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School of Materials

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Coatings and ceramics

Development of advanced ceramics and coatings for structural and functional applications.

Research

Research activities in this area are concerned with the development, understanding and evaluation of advanced ceramics and coatings.

Core activities

The core activities focus on:

  • materials
  • processing
  • characterisation and evaluation
  • application areas.

Materials looks at bulk structural and functional ceramics, as well as coatings and modified surface layers, while processing is concerned with synthesis and densification of bulk ceramics, chemical and physical vapour deposition, in-liquid and electrolytic plasma processing, and thermal spraying.

Characterisation and evaluation relates to crystal structure, microstructure examination and chemical microanalysis; protective and functional properties of coatings and surface layers; and dielectric, piezoelectric and thermoelectric property measurements.

Application areas include thermally and chemically-resistant barrier coatings; wear, erosion and corrosion-resistant coatings; energy harvesting and conversion; and sensors and actuators.

Case studies

Below are a series of examples of the work completed by researchers in this field:

Chances of hypersonic travel heat up with new materials discovery

Researchers at The University of Manchester, in collaboration with Central South University (CSU), China, have created a new kind of ceramic coating that could revolutionise hypersonic travel for air, space and defence purposes.

Hypersonic travel means moving at Mach five or above, which is at least five times faster than the speed of sound. When moving at such velocity the heat generated by air and gas in the atmosphere is extremely hot and can have a serious impact on an aircraft or projectile's structural integrity. That is because the temperatures hitting the aircraft can reach anywhere from 2,000 to 3,000 °C.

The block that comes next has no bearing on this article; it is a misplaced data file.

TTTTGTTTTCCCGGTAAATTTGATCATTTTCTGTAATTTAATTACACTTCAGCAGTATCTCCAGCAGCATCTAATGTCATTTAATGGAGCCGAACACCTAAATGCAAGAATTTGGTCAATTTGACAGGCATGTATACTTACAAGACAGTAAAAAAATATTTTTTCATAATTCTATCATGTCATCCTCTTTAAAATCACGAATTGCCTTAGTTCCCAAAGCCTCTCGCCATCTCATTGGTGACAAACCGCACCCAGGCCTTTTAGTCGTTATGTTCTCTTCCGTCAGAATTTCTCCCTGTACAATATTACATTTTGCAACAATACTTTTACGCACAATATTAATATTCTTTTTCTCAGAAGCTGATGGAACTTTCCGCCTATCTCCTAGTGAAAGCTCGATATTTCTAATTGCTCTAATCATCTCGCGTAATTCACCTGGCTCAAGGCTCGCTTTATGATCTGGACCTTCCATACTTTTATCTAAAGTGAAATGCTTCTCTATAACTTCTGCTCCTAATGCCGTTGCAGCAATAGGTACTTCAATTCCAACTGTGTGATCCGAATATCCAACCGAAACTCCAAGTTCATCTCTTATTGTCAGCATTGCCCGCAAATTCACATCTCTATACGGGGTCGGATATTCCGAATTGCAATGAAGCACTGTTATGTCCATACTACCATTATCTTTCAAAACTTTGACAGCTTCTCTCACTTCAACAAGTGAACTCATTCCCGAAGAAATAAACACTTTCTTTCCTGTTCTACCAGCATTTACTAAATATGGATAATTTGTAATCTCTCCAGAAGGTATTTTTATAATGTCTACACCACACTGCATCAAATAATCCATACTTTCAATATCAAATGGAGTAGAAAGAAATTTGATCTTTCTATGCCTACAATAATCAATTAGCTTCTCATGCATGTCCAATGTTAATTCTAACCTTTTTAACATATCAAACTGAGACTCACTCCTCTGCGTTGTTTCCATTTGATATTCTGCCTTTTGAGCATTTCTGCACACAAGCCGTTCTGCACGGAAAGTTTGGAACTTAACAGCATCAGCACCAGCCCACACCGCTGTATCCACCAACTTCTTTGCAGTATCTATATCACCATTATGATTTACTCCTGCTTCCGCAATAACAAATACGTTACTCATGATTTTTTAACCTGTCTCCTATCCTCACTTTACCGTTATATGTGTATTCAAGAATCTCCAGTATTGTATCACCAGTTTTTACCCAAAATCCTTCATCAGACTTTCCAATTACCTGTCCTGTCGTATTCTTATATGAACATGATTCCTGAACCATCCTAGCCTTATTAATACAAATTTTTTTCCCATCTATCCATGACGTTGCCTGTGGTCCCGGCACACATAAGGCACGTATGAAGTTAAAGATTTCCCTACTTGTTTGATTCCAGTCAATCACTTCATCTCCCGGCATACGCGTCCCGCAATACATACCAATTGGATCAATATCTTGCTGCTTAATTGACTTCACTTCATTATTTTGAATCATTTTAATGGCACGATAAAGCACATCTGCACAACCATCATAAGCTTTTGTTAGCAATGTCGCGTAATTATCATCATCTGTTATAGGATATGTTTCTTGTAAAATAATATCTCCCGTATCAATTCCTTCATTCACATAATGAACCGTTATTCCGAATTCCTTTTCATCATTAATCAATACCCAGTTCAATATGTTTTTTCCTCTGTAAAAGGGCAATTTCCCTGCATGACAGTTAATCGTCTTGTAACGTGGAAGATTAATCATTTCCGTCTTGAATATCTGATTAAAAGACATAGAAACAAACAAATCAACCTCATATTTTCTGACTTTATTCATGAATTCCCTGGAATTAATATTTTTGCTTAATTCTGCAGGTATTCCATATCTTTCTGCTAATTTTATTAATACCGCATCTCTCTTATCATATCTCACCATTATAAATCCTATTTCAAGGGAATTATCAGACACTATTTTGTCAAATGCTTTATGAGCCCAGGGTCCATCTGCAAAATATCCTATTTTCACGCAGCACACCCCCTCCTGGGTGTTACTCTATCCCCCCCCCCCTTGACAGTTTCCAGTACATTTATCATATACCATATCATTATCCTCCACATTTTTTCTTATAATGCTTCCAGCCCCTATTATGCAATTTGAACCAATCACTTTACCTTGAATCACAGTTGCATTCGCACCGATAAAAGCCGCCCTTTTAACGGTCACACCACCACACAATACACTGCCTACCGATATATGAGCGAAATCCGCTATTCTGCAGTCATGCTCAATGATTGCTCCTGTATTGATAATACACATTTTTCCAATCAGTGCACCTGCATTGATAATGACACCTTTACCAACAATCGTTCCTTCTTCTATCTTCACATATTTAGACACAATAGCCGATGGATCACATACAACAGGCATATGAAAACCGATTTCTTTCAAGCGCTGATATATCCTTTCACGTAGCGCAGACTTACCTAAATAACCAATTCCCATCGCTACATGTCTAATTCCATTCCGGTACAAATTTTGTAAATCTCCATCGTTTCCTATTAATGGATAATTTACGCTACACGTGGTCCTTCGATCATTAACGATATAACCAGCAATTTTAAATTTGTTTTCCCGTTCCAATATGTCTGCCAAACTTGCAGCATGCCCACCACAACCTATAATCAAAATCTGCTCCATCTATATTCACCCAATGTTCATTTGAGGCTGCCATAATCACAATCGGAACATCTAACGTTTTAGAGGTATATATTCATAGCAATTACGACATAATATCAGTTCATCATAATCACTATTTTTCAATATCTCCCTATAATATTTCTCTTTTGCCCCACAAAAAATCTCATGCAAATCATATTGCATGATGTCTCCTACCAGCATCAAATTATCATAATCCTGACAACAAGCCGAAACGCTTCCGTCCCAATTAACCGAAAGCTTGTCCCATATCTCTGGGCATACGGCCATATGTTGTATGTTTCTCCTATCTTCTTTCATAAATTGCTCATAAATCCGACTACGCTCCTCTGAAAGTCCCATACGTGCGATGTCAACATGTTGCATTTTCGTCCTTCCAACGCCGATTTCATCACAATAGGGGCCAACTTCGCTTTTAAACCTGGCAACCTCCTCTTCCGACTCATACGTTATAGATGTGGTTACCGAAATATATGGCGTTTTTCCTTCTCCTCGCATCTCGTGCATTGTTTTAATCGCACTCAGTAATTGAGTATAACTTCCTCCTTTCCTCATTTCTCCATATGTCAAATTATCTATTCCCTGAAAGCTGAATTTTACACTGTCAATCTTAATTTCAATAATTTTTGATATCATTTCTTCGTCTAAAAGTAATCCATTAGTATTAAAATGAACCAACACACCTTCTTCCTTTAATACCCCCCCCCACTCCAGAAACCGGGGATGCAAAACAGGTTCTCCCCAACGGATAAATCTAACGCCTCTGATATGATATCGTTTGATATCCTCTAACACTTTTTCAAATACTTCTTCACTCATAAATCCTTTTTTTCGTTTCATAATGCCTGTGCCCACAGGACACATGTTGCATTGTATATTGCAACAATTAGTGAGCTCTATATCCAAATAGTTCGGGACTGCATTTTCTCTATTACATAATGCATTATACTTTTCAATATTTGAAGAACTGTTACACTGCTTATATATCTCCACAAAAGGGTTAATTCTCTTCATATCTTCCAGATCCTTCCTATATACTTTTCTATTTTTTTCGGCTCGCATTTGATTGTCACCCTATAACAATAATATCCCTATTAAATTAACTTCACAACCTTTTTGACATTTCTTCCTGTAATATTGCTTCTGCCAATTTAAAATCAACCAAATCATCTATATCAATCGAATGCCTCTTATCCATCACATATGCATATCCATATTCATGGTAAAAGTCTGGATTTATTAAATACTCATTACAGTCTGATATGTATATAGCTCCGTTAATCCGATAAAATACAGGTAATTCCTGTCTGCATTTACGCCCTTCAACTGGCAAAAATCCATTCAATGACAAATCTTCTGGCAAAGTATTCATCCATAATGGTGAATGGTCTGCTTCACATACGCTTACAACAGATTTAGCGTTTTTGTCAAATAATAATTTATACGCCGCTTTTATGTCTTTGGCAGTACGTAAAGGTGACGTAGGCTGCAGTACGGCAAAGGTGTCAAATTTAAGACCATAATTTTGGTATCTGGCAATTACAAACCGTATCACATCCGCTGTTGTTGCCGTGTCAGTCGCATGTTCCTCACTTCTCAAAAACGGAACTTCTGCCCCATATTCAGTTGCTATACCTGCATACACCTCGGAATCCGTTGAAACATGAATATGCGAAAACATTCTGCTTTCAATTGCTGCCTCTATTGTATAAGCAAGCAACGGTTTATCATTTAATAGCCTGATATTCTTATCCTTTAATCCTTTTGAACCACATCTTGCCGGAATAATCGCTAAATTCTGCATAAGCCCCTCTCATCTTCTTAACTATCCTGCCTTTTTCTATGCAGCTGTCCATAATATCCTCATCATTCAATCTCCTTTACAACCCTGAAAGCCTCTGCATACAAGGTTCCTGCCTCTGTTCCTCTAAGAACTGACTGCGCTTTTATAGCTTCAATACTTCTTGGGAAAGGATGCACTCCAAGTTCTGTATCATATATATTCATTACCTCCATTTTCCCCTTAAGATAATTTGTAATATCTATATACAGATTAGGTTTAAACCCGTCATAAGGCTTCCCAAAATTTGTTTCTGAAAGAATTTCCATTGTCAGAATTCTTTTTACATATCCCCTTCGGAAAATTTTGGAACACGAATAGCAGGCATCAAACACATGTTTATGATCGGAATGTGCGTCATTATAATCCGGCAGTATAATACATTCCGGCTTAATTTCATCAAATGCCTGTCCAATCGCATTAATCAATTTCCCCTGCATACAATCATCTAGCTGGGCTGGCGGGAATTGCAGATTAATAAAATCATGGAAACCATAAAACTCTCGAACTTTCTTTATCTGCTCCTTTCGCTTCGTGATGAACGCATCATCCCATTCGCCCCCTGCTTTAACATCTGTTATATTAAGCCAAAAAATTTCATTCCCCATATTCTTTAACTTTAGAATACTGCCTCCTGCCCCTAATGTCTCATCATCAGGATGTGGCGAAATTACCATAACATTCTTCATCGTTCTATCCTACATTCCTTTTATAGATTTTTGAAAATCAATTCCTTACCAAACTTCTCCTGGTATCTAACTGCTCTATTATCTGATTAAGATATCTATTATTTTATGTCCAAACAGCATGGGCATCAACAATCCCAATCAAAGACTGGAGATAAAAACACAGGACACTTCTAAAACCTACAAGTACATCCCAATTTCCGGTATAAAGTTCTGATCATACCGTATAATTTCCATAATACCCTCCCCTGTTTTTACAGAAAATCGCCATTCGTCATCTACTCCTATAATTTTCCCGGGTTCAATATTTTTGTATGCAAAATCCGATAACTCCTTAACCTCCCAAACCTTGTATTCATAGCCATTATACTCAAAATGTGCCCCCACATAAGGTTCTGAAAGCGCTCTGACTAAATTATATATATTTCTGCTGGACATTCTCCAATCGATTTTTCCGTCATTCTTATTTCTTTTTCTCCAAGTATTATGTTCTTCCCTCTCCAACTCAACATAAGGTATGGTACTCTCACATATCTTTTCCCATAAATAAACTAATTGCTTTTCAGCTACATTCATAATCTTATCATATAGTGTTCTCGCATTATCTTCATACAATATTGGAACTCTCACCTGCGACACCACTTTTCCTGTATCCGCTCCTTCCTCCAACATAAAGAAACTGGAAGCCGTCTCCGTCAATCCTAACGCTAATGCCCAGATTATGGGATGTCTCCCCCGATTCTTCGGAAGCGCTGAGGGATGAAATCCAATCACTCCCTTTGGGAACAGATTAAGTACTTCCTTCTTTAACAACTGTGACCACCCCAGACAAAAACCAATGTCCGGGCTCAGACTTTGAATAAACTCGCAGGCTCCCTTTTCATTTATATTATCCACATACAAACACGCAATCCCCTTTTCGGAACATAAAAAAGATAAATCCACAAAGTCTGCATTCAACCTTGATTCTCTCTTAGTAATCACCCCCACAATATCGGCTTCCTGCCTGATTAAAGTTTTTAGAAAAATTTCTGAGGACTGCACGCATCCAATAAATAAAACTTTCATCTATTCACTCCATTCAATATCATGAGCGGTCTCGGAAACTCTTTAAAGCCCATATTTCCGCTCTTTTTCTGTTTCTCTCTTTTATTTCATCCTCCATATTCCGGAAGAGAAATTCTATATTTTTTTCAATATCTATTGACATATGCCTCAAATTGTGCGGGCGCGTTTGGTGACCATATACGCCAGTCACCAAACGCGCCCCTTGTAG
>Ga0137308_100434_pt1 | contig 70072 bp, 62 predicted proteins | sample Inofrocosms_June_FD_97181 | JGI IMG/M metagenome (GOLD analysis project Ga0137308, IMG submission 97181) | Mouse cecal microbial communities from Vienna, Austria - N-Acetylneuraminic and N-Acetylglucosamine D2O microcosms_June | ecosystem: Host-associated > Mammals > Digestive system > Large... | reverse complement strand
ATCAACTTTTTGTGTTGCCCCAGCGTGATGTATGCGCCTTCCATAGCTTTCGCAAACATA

Oxidation and ablation

The structural problems are primarily caused by processes called oxidation and ablation. This is when extremely hot air and gas remove surface layers from the metallic materials of the aircraft or object travelling at such high speeds. To combat the problem materials called ultra-high temperature ceramics (UHTCs) are needed in aero-engines and hypersonic vehicles such as rockets, re-entry spacecraft and defence projectiles.

But at present even conventional UHTCs can't currently satisfy the associated ablation requirements of travelling at such extreme speeds and temperatures. However, the researchers at The University of Manchester and the Royce Institute, in collaboration with the Central South University of China, have designed and fabricated a new carbide coating that is vastly superior in resisting temperatures up to 3,000 °C, when compared to existing UHTCs.

Academic staff

Read the full article on the University website

Piezoelectric transducer materials for high temperature environments

New types of piezoelectric ceramic materials are required for use in ultrasonic transducers operating in high temperature environments, for example to monitor liquid flow and integrity of hot steel pipework in power stations. Our research is focused on polycrystalline ceramics prepared by combining two perovskite-type ferroelectric compounds, bismuth ferrite (BF) and barium titanate (BT), abbreviated as BF-BT.

We have found that these BF-BT ceramics develop a core-shell type microstructure (A) during high temperature processing, comprising BF-rich core and BT-rich shell regions. By utilising high energy X-ray diffraction (B), conducted at the UK's Diamond synchrotron facility, we have demonstrated that the electromechanical performance of these materials (C) is primarily associated with ferroelectric polarisation switching in the grain shell regions. This effect induces a squeezing action on the magnetic grain cores, resulting in unique multi-functionality that can potentially be applied in novel magneto-electric devices.

Academic staff